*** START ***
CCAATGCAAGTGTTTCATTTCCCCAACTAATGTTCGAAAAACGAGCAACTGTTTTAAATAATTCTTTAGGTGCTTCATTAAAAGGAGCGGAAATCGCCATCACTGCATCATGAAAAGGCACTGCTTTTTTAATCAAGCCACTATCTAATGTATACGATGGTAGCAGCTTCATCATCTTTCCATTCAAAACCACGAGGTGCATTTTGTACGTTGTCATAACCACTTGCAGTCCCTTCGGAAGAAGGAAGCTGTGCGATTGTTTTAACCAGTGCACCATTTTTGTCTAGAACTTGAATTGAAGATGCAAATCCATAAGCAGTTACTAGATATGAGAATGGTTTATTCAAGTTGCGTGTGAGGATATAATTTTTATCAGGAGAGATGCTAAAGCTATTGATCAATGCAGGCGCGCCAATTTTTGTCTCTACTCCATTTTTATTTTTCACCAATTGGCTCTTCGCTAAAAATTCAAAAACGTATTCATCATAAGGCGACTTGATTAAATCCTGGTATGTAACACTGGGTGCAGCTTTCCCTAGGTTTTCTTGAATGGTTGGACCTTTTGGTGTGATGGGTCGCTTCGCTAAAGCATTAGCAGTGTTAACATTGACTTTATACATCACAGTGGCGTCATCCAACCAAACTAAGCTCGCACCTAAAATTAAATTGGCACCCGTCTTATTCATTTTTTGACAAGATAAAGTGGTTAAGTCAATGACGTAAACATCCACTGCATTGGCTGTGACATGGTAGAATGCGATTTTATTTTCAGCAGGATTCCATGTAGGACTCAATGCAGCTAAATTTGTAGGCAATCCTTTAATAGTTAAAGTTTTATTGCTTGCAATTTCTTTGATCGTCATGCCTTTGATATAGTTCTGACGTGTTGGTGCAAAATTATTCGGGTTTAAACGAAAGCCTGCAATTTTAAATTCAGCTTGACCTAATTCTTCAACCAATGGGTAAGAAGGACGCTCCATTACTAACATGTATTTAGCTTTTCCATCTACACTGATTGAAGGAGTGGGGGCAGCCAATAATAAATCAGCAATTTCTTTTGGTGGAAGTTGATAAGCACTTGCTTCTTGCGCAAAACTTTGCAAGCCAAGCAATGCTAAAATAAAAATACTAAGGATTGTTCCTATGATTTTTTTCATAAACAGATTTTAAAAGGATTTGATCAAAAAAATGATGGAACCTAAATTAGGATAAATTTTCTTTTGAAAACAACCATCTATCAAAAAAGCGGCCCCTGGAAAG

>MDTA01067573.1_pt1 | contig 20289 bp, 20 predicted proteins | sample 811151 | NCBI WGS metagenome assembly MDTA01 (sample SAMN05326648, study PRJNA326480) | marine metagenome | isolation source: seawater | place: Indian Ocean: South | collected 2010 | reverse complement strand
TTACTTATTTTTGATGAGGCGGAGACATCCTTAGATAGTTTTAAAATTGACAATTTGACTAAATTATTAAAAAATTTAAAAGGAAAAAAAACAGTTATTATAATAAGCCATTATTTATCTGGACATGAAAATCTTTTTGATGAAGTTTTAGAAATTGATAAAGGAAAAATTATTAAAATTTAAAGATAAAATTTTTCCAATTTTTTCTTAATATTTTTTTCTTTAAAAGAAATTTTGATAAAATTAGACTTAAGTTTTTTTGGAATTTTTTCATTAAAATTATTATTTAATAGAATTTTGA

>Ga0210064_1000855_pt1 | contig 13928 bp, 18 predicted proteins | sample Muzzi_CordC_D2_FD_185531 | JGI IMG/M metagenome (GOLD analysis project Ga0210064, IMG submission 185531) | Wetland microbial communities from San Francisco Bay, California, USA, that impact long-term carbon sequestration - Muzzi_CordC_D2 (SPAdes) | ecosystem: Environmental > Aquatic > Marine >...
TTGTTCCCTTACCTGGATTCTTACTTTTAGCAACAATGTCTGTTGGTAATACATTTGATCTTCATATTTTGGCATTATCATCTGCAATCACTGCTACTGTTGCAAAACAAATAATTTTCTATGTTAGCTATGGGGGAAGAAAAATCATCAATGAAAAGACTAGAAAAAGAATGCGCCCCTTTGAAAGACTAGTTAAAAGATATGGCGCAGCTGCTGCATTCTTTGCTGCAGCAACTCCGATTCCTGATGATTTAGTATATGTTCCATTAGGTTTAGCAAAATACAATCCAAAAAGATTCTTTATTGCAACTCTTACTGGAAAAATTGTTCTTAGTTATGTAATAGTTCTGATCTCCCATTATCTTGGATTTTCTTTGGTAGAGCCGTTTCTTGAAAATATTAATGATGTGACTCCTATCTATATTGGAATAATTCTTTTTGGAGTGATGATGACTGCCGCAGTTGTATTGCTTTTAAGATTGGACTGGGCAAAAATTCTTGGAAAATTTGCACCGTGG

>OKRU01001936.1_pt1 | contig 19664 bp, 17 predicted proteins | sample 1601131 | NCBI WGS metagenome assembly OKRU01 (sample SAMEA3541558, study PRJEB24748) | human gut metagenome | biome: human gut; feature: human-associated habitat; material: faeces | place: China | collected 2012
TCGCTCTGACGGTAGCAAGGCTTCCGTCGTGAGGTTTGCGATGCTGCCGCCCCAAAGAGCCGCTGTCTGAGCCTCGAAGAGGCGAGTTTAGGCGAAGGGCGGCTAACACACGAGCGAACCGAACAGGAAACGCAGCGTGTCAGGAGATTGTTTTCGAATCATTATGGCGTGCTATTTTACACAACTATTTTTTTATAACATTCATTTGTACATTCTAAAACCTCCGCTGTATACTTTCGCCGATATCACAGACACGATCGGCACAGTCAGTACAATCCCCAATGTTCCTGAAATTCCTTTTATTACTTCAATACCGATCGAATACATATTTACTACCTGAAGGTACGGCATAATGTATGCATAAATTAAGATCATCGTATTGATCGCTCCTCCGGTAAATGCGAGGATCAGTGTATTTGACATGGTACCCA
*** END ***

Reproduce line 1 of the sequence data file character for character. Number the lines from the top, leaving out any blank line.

CCAATGCAAGTGTTTCATTTCCCCAACTAATGTTCGAAAAACGAGCAACTGTTTTAAATAATTCTTTAGGTGCTTCATTAAAAGGAGCGGAAATCGCCATCACTGCATCATGAAAAGGCACTGCTTTTTTAATCAAGCCACTATCTAATGTATACGATGGTAGCAGCTTCATCATCTTTCCATTCAAAACCACGAGGTGCATTTTGTACGTTGTCATAACCACTTGCAGTCCCTTCGGAAGAAGGAAGCTGTGCGATTGTTTTAACCAGTGCACCATTTTTGTCTAGAACTTGAATTGAAGATGCAAATCCATAAGCAGTTACTAGATATGAGAATGGTTTATTCAAGTTGCGTGTGAGGATATAATTTTTATCAGGAGAGATGCTAAAGCTATTGATCAATGCAGGCGCGCCAATTTTTGTCTCTACTCCATTTTTATTTTTCACCAATTGGCTCTTCGCTAAAAATTCAAAAACGTATTCATCATAAGGCGACTTGATTAAATCCTGGTATGTAACACTGGGTGCAGCTTTCCCTAGGTTTTCTTGAATGGTTGGACCTTTTGGTGTGATGGGTCGCTTCGCTAAAGCATTAGCAGTGTTAACATTGACTTTATACATCACAGTGGCGTCATCCAACCAAACTAAGCTCGCACCTAAAATTAAATTGGCACCCGTCTTATTCATTTTTTGACAAGATAAAGTGGTTAAGTCAATGACGTAAACATCCACTGCATTGGCTGTGACATGGTAGAATGCGATTTTATTTTCAGCAGGATTCCATGTAGGACTCAATGCAGCTAAATTTGTAGGCAATCCTTTAATAGTTAAAGTTTTATTGCTTGCAATTTCTTTGATCGTCATGCCTTTGATATAGTTCTGACGTGTTGGTGCAAAATTATTCGGGTTTAAACGAAAGCCTGCAATTTTAAATTCAGCTTGACCTAATTCTTCAACCAATGGGTAAGAAGGACGCTCCATTACTAACATGTATTTAGCTTTTCCATCTACACTGATTGAAGGAGTGGGGGCAGCCAATAATAAATCAGCAATTTCTTTTGGTGGAAGTTGATAAGCACTTGCTTCTTGCGCAAAACTTTGCAAGCCAAGCAATGCTAAAATAAAAATACTAAGGATTGTTCCTATGATTTTTTTCATAAACAGATTTTAAAAGGATTTGATCAAAAAAATGATGGAACCTAAATTAGGATAAATTTTCTTTTGAAAACAACCATCTATCAAAAAAGCGGCCCCTGGAAAG